Jane L of dearauthor would be fabulous, but she's . . . Um. . . I don't know where.

Maybe a Preditor/Editor person too, also, instead.

3. An agent. Someone from New York would be nice. If she didn't mind doing the trip in one day because we are so very cheap.

4. An editor. See above about cheapness.

what happens when the non-detail oriented goes hunting for details

The dogs spread themselves flat on the wooden floor so they can get as cool as possible. They take up a lot of room and their panting leaves small drool puddles everywhere they that why these are the dog days of summer? Or is it something to do with the dog star? I'd look it up but I'm all researched out.

I spent way too much time researching Germanic titles of nobility. Too much time
1. because I should have been doing something else--not because I resented all the hunting through books and sites. I don't, not at all, but time was a-wasting. I should be hauling furniture around various rooms. And vacuuming.

2. because we're not using any of the information I discovered. Those honorifics do not translate. Our count (son of a count, actually, so Erbgraf rather than Graf) would be called His Illustriousness or Highborn (Hochgeboren). His unpleasant father is called Erlaucht or Illustrious Highness. From what I could figure out, our guy, the count's son, is a highness too. But since our guy is hanging around in England, he's not going to be called highness by the Brits. He's noble but not royal and a lot of readers know that counts don't get that royal treatment in GB, even if they do back home.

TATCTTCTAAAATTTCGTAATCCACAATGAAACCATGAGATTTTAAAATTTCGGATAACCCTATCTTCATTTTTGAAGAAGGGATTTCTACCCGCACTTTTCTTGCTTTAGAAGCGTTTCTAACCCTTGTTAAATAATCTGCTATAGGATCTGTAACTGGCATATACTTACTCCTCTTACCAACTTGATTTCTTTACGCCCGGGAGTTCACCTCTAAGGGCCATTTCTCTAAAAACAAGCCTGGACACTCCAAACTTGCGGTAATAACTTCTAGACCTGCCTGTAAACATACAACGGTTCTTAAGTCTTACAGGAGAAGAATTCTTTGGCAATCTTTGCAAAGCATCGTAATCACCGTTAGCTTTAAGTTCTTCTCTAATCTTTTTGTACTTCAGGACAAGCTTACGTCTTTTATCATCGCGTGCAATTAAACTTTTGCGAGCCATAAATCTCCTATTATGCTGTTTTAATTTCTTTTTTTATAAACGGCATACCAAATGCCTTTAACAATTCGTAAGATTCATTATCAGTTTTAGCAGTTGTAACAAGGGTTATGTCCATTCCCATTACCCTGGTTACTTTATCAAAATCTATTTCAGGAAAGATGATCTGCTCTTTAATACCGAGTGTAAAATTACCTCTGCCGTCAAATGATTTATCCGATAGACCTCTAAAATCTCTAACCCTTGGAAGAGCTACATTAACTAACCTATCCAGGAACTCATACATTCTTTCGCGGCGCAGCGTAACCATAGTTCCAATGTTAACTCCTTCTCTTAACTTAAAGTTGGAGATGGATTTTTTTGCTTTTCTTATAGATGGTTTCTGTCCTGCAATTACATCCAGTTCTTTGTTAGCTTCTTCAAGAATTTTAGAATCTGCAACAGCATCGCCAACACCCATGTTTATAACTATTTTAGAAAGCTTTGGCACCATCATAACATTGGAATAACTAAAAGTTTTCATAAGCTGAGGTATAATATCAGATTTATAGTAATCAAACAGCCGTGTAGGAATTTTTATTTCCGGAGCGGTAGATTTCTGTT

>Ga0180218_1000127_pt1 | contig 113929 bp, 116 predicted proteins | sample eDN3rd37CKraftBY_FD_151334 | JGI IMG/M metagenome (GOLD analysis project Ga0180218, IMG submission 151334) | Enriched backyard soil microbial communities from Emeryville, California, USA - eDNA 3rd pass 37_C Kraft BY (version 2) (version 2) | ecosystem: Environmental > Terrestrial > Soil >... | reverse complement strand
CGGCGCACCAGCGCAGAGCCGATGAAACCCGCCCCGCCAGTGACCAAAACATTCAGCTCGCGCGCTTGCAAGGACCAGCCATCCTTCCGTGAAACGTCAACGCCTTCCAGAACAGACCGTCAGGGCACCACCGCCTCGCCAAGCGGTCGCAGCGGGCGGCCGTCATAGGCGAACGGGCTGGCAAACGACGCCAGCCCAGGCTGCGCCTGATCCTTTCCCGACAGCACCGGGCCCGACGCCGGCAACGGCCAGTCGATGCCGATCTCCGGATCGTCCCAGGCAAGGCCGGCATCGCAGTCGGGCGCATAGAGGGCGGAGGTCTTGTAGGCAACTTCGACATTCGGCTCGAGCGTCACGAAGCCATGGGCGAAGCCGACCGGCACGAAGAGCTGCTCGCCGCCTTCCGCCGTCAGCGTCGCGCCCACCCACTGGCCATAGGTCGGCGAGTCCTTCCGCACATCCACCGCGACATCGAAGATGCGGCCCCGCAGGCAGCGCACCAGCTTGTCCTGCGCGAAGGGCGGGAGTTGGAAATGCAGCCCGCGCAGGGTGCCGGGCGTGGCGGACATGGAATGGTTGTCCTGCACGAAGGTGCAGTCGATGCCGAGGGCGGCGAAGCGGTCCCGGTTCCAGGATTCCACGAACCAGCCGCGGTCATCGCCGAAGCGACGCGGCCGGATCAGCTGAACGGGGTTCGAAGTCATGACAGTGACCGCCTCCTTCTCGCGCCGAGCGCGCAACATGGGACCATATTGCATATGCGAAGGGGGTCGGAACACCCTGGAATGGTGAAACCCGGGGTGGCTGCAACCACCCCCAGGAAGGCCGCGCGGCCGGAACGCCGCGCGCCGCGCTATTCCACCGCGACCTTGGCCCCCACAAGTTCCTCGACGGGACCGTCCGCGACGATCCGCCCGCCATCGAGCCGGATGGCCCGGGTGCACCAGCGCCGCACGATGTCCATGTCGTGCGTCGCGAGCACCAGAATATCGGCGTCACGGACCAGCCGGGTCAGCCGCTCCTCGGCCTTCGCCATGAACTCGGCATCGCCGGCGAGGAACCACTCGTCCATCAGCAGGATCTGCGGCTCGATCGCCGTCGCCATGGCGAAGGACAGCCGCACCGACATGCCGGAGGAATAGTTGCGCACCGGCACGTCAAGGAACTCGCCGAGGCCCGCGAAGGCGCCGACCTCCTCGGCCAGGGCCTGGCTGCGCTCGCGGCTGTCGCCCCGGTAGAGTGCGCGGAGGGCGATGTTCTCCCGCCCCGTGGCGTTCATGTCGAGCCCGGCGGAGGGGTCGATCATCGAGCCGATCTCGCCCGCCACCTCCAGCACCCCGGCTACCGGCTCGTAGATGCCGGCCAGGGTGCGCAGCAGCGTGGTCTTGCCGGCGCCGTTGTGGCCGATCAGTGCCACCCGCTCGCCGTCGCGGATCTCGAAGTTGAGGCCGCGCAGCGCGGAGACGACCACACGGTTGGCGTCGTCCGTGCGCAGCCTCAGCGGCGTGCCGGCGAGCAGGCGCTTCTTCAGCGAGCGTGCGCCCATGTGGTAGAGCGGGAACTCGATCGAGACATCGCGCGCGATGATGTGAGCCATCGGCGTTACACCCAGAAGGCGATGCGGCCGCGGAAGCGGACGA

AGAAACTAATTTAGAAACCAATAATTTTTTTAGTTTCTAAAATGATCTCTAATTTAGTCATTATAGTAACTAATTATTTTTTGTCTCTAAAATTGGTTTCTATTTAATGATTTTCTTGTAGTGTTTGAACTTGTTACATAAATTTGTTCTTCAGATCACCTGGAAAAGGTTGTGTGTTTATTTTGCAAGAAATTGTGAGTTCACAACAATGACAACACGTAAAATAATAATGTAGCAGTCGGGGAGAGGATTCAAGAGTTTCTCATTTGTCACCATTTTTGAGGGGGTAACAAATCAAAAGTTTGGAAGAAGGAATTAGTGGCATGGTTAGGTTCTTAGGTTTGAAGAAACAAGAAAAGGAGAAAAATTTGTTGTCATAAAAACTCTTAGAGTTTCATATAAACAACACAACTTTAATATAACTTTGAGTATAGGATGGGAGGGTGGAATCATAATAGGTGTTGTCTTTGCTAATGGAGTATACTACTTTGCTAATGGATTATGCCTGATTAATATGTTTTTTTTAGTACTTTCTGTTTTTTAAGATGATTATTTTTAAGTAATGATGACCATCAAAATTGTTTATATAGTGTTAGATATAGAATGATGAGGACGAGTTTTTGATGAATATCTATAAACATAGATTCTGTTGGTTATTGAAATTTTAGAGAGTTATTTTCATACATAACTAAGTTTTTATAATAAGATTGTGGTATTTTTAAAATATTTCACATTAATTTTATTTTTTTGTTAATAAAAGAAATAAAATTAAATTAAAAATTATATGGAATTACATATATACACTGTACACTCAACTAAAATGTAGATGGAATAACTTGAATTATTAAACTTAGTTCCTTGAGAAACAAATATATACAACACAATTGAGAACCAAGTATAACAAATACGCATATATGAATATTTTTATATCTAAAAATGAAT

In our story, he's going to just be your grace. Notice the lower case? It would be capped in England but because we're writing for an American company, no capitals. So many picky details I learned and have already forgotten. In one eyeball and out the other so don't quiz me on any of it.

Hey, yo, dude, there will be many more picky bits to look up later. Or if there isn't, I'll find a tangent to follow because I freaking love this stuff.

Wednesday, August 04, 2010

SBD days later

Okay, I did the Florida Keys mystery books a year or so ago (Carl Hiaasen, Dave Barry, Lawrence Shames etc) and now I've stumbled onto the Hollywood mysteries.

So far, my favorite is pretty slick and has a lot of stereotyped characters and no one has any real humanity but it was funny and clever and the story-telling technique was purely fun. Death By Hollywood by Boccho, that guy who does all those TV shows. Then there are all those Harry Bosch books, but we know about them. And now I'm onto Jefferson Parker and some other author whose name escapes me and I'm too lazy to look up.

I've discovered a key component to a lot of the guys--they are devoted husbands from just about the time they discovered sex. The one true thing about them is their love for their wives, usually some girl that they met in high school and have loved steady and true ever since. And wouldn't you know it, early in the book or series, the wives either fall over dead or walks out on them. That leaves the window open for either the blindingly attractive high-class whore who scorns them (and then they get to scorn or reform her later) or some other bitter, complicated woman and the hero can sleep with her without appearing to be a scummy devil who lives up to the love-em-leave-em life of Hollywood. He probably can't stay with the bitter complicated woman because he's still in love with the absent wife. So there can be another gorgeous woman in the next book.